Howl (Oscilloscope) – Co-writers/co-directors Rob Epstein and Jeffrey Friedman’s recreation of Allen Ginsberg’s life and art, and the San Francisco obscenity trial concerning his book of poems, Howl, is a vivid if not completely successful glimpse at the American counterculture. If the clever animated sequences don’t fully convey the adventurousness of Ginsberg’s poetry, James Franco fully embodies the charismatic beat poet in a performance that ranks among the year’s finest. Oscilloscope’s superb package includes Howl on Blu-ray (where it looks terrific) and DVD, with contextualizing extras: interviews, Q&A, making-of featurette and readings by Franco and Ginsberg himself.
Lennonyc (A&E) – Michael Epstein’s recounting of John Lennon’s last tumultuous decade—when he and wife Yoko Ono lived in New York, where he was killed in 1980—might not contain revelations for real fans, but there’s enough of John’s lancingly truthful statements and brilliant musicmkaing to compensate. Since Ono herself was involved, there is some whitewashing, but the former Beatle’s tragic story remains compelling and heartbreaking. On Blu-ray, the movie looks and sounds better than on DVD or PBS (where it first aired after its NY Film festival premiere), and there are 20 minutes of deleted interview snippets.
DVDs of the Week
Enemy at the Door: Series 2 (Acorn Media) – This historically accurate, dramatically involving 1980 British mini-series continues the story of the inhabitants of the Channel Islands (British territory off the northern coast of France) which became the only English land that fell to the Nazis. This 13-episode, 11-hour chronicle tells many stories of invaders and victims, including those who continued to fight and those who worked with the Germans. Superbly acted by an unknown cast (even if faces look familiar), Series 2, absorbing on its own, is with Series 1 an epic that should not be missed.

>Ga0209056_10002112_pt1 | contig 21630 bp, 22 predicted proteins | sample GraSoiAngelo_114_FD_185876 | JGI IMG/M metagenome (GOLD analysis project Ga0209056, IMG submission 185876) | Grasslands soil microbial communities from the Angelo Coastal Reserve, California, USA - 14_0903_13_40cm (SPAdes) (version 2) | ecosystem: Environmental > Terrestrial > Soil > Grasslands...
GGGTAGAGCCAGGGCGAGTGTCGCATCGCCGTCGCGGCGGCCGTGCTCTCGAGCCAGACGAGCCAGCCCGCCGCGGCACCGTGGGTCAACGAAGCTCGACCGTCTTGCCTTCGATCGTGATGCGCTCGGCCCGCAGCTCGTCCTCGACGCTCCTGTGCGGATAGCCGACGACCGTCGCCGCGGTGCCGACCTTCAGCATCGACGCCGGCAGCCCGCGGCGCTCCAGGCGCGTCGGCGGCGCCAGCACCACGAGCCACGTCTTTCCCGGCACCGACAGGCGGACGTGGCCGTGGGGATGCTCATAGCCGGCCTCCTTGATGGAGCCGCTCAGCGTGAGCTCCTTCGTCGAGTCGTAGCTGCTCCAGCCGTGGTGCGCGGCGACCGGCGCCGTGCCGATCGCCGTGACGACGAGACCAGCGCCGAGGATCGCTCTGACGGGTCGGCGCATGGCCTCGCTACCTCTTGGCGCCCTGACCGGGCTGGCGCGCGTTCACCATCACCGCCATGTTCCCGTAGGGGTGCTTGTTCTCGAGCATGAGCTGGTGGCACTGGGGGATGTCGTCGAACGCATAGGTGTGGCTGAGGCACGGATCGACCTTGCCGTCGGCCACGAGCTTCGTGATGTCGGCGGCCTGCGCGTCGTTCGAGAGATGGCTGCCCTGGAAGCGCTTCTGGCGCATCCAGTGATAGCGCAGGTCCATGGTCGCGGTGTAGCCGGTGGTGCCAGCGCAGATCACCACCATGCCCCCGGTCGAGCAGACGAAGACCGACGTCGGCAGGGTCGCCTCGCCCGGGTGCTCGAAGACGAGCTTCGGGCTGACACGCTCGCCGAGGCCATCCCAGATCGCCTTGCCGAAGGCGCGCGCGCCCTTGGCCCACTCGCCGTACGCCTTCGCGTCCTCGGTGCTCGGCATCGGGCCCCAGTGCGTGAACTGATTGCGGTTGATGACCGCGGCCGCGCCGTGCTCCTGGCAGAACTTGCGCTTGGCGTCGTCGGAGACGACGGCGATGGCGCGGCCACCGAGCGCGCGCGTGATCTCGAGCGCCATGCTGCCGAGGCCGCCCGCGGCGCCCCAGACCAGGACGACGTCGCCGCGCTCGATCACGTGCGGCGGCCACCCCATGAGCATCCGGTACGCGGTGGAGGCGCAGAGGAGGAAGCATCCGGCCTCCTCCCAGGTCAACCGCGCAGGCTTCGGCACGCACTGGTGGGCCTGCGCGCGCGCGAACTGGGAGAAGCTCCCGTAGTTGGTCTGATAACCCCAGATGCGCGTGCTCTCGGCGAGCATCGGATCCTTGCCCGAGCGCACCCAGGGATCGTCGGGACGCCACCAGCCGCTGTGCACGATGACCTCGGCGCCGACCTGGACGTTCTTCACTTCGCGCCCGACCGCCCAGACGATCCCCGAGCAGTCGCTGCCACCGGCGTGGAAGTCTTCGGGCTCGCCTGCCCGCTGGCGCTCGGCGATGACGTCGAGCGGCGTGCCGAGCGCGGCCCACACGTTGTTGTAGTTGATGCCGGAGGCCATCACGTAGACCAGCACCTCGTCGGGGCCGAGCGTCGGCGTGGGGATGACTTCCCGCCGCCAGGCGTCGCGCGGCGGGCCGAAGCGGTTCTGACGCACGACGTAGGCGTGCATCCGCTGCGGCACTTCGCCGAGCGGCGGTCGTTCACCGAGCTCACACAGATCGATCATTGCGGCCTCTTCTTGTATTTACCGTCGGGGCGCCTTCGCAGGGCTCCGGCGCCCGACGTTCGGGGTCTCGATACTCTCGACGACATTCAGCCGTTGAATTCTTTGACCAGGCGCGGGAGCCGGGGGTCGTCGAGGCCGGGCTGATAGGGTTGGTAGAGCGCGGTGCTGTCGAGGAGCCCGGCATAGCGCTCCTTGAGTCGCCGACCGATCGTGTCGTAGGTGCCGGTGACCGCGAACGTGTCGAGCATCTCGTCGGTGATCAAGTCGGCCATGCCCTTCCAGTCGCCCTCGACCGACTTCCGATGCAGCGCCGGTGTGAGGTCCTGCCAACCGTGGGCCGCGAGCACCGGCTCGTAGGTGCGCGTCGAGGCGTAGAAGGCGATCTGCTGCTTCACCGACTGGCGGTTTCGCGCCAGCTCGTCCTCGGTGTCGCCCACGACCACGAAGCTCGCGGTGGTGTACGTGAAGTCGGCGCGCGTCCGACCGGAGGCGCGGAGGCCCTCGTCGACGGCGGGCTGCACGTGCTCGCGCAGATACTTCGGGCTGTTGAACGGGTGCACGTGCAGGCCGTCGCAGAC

The Last Exorcism (LionsGate) – This modestly effective chiller depends heavily on the original Exorcist for subject matter and The Blair Witch Project for its “look.” Like William Friedkin’s masterpiece, The Last Exorcism begins as a psychological study, then morphs into blood-and-thunder horror; like Blair Witch (and countless others since), it’s a faux-documentary, down to the very ending, which nakedly apes Blair Witch’s finale. Those who don’t know the other films might get more out of this shopworn material, but it’s too heavy-handed and inelegantly done for the rest of us. Extras include two commentaries, making-of featurette and interviews with participants in actual exorcisms.
Who Is Harry Nilsson (and Why Is Everyone Talking About Him)? (Lorber) – The sad life of Harry Nilsson—called by no less than the Beatles as the best American singer-songwriter—is examined in this perceptive documentary by director John Scheinfeld. Nilsson (who died in 1994 at age 52) was a singular talent, but his obsessiveness led him down alleys like alcoholism and an inability to perform live. Interviews with family, friends, collaborators and admirers create a comprehensive portrait of a misunderstood man and artist, however tortured—that the movie concentrates on his genius and humanity is to its credit. Extras include 90 minutes of deleted scenes and interviews.
CD of the Week
Jeremy Denk Plays Ives (Think Denk Media) – Charles Ives’ exceptionally difficult music has adherents but remains at the fringes of the repertoire. But Jeremy Denk fearlessly dives into the depths of his rarely-heard and towering piano sonatas—and survives! Denk makes sense of what on the page or in the wrong hands seems nonsensical. The first sonata is a series of unrelated snapshots (or as Denk says in his liner notes, “crosscutting” between scenes as if Ives was a film director); the massive second, Concord, Mass., 1840-1860, encompasses mid-19th century literature with four movements titled “Emerson,” “Hawthorne,” “The Alcotts” and “Thoreau” (the last features flutist Tara Helen O’Connor). Ives will never be accessible to many ears, but for those who are willing, Denk’s dynamic pianism makes an essential tour guide.